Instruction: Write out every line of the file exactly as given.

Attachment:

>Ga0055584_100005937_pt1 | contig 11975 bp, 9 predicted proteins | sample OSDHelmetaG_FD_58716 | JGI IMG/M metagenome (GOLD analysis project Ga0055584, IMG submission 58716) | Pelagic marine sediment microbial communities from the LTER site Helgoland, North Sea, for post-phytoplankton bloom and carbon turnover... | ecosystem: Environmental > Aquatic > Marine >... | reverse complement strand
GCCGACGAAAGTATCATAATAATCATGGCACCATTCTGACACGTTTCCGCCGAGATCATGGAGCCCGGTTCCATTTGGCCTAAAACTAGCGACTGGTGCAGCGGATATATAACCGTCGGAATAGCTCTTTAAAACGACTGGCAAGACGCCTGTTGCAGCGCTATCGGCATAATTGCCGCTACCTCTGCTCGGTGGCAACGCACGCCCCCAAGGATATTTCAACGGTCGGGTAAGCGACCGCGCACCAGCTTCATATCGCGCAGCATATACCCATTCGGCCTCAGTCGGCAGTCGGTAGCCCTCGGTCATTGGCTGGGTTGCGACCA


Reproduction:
>Ga0055584_100005937_pt1 | contig 11975 bp, 9 predicted proteins | sample OSDHelmetaG_FD_58716 | JGI IMG/M metagenome (GOLD analysis project Ga0055584, IMG submission 58716) | Pelagic marine sediment microbial communities from the LTER site Helgoland, North Sea, for post-phytoplankton bloom and carbon turnover... | ecosystem: Environmental > Aquatic > Marine >... | reverse complement strand
GCCGACGAAAGTATCATAATAATCATGGCACCATTCTGACACGTTTCCGCCGAGATCATGGAGCCCGGTTCCATTTGGCCTAAAACTAGCGACTGGTGCAGCGGATATATAACCGTCGGAATAGCTCTTTAAAACGACTGGCAAGACGCCTGTTGCAGCGCTATCGGCATAATTGCCGCTACCTCTGCTCGGTGGCAACGCACGCCCCCAAGGATATTTCAACGGTCGGGTAAGCGACCGCGCACCAGCTTCATATCGCGCAGCATATACCCATTCGGCCTCAGTCGGCAGTCGGTAGCCCTCGGTCATTGGCTGGGTTGCGACCA